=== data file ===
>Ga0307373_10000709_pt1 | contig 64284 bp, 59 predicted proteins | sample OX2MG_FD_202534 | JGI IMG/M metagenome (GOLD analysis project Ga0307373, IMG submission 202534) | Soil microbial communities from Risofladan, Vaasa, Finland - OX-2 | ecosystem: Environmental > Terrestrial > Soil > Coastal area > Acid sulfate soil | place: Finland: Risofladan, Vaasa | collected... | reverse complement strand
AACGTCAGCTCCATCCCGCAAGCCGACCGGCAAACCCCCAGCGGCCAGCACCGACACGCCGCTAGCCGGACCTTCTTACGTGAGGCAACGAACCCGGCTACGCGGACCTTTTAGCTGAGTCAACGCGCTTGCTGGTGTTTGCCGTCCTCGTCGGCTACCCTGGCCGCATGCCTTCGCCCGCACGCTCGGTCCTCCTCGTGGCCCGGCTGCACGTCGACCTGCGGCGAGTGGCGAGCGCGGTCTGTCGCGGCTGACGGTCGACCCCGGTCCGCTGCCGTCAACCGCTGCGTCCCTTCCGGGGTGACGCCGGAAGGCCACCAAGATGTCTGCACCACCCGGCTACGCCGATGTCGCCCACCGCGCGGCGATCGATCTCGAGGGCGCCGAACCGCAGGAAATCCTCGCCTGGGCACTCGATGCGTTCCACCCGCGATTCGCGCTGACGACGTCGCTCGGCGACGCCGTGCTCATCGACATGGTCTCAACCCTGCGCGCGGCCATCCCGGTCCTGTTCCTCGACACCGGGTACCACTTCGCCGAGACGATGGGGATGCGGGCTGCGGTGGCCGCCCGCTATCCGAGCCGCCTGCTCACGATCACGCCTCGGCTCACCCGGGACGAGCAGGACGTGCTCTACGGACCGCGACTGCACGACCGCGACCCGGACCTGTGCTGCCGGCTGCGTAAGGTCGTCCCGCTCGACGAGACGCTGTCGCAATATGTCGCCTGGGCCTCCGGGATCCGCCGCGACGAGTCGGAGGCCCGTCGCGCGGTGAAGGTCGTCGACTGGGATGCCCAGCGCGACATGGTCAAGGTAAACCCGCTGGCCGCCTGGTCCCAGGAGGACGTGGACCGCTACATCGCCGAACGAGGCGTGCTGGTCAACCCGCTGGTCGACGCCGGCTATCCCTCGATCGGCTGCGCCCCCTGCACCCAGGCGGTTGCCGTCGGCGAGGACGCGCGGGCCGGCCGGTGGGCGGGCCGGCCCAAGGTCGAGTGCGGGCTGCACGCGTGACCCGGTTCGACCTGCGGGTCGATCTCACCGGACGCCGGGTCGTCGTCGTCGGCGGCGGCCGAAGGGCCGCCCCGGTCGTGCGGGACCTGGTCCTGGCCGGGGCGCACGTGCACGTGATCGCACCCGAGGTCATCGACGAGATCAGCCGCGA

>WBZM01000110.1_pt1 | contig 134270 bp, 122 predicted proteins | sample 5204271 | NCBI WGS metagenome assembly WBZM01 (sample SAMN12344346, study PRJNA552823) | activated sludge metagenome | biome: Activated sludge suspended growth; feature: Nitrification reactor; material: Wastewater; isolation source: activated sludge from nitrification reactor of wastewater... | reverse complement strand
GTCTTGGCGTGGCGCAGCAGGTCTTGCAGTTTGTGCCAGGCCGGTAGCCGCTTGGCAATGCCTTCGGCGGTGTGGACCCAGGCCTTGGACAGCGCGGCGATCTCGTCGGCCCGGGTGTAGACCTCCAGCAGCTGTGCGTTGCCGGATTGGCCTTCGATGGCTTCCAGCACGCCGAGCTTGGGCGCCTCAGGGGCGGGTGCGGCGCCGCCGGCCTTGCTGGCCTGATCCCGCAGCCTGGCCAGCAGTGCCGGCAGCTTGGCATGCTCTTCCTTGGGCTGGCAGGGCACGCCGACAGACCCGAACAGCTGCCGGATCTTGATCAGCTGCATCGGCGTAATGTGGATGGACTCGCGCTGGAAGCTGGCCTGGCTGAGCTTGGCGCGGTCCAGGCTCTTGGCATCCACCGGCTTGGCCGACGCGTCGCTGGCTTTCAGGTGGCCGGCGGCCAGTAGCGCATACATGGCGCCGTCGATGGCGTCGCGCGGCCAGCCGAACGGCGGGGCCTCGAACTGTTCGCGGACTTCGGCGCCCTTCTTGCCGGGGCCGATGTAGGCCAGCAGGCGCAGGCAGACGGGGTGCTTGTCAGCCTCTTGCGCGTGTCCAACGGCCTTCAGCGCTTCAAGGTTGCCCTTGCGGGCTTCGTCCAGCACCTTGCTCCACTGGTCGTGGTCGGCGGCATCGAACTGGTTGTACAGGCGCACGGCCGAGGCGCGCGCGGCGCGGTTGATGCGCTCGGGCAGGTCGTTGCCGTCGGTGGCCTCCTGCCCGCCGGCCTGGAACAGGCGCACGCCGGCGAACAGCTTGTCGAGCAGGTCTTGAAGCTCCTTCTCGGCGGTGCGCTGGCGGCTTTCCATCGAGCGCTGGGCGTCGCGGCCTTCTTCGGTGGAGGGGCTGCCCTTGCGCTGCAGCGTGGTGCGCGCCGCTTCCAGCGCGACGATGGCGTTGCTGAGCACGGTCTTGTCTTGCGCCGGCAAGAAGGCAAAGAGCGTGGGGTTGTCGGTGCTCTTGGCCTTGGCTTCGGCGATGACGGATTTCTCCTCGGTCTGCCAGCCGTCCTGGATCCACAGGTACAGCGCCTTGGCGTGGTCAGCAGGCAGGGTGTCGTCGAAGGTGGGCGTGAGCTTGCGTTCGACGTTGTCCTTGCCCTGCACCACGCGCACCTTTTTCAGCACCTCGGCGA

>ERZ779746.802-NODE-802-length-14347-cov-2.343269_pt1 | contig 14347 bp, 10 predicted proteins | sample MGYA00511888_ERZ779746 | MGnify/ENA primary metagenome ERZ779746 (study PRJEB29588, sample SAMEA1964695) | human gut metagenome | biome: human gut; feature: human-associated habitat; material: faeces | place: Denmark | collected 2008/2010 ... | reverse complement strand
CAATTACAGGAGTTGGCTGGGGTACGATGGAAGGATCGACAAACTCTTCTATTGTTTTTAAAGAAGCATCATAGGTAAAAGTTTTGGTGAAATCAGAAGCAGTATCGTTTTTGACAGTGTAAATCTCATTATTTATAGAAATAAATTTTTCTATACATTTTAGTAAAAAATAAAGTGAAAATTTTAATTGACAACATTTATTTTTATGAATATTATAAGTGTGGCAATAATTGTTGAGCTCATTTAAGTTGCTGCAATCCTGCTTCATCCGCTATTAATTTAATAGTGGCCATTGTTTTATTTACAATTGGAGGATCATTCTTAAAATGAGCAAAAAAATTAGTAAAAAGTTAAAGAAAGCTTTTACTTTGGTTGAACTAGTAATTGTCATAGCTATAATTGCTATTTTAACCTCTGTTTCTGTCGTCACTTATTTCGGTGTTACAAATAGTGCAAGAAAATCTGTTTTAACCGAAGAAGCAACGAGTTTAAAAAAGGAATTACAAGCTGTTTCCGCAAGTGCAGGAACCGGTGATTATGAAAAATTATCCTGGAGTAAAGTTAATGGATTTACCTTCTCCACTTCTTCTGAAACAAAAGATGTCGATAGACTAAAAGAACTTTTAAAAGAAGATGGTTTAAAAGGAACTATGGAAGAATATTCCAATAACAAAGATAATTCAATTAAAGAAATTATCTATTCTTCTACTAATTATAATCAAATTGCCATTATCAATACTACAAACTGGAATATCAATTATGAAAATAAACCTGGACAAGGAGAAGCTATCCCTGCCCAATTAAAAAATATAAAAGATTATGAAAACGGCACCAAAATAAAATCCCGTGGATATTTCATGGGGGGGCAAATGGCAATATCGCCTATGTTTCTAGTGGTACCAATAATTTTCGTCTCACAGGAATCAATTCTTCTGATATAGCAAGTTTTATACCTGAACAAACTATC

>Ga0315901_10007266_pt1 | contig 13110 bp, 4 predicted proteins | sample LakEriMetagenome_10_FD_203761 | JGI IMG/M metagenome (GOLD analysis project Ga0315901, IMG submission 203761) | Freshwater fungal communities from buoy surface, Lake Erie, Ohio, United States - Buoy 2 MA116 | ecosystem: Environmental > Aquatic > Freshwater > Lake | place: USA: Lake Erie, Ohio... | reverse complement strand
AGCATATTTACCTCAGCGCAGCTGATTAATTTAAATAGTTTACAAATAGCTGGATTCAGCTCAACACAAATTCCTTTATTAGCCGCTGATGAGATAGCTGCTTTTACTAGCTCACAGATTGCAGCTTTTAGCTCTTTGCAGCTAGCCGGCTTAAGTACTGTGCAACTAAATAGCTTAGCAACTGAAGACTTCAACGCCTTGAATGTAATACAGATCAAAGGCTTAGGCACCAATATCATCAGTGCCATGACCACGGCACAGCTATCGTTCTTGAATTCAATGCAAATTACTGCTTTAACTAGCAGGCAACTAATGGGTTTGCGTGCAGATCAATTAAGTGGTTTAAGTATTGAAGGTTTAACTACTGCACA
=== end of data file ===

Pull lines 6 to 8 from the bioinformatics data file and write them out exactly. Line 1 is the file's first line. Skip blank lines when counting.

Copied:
CAATTACAGGAGTTGGCTGGGGTACGATGGAAGGATCGACAAACTCTTCTATTGTTTTTAAAGAAGCATCATAGGTAAAAGTTTTGGTGAAATCAGAAGCAGTATCGTTTTTGACAGTGTAAATCTCATTATTTATAGAAATAAATTTTTCTATACATTTTAGTAAAAAATAAAGTGAAAATTTTAATTGACAACATTTATTTTTATGAATATTATAAGTGTGGCAATAATTGTTGAGCTCATTTAAGTTGCTGCAATCCTGCTTCATCCGCTATTAATTTAATAGTGGCCATTGTTTTATTTACAATTGGAGGATCATTCTTAAAATGAGCAAAAAAATTAGTAAAAAGTTAAAGAAAGCTTTTACTTTGGTTGAACTAGTAATTGTCATAGCTATAATTGCTATTTTAACCTCTGTTTCTGTCGTCACTTATTTCGGTGTTACAAATAGTGCAAGAAAATCTGTTTTAACCGAAGAAGCAACGAGTTTAAAAAAGGAATTACAAGCTGTTTCCGCAAGTGCAGGAACCGGTGATTATGAAAAATTATCCTGGAGTAAAGTTAATGGATTTACCTTCTCCACTTCTTCTGAAACAAAAGATGTCGATAGACTAAAAGAACTTTTAAAAGAAGATGGTTTAAAAGGAACTATGGAAGAATATTCCAATAACAAAGATAATTCAATTAAAGAAATTATCTATTCTTCTACTAATTATAATCAAATTGCCATTATCAATACTACAAACTGGAATATCAATTATGAAAATAAACCTGGACAAGGAGAAGCTATCCCTGCCCAATTAAAAAATATAAAAGATTATGAAAACGGCACCAAAATAAAATCCCGTGGATATTTCATGGGGGGGCAAATGGCAATATCGCCTATGTTTCTAGTGGTACCAATAATTTTCGTCTCACAGGAATCAATTCTTCTGATATAGCAAGTTTTATACCTGAACAAACTATC

>Ga0315901_10007266_pt1 | contig 13110 bp, 4 predicted proteins | sample LakEriMetagenome_10_FD_203761 | JGI IMG/M metagenome (GOLD analysis project Ga0315901, IMG submission 203761) | Freshwater fungal communities from buoy surface, Lake Erie, Ohio, United States - Buoy 2 MA116 | ecosystem: Environmental > Aquatic > Freshwater > Lake | place: USA: Lake Erie, Ohio... | reverse complement strand
AGCATATTTACCTCAGCGCAGCTGATTAATTTAAATAGTTTACAAATAGCTGGATTCAGCTCAACACAAATTCCTTTATTAGCCGCTGATGAGATAGCTGCTTTTACTAGCTCACAGATTGCAGCTTTTAGCTCTTTGCAGCTAGCCGGCTTAAGTACTGTGCAACTAAATAGCTTAGCAACTGAAGACTTCAACGCCTTGAATGTAATACAGATCAAAGGCTTAGGCACCAATATCATCAGTGCCATGACCACGGCACAGCTATCGTTCTTGAATTCAATGCAAATTACTGCTTTAACTAGCAGGCAACTAATGGGTTTGCGTGCAGATCAATTAAGTGGTTTAAGTATTGAAGGTTTAACTACTGCACA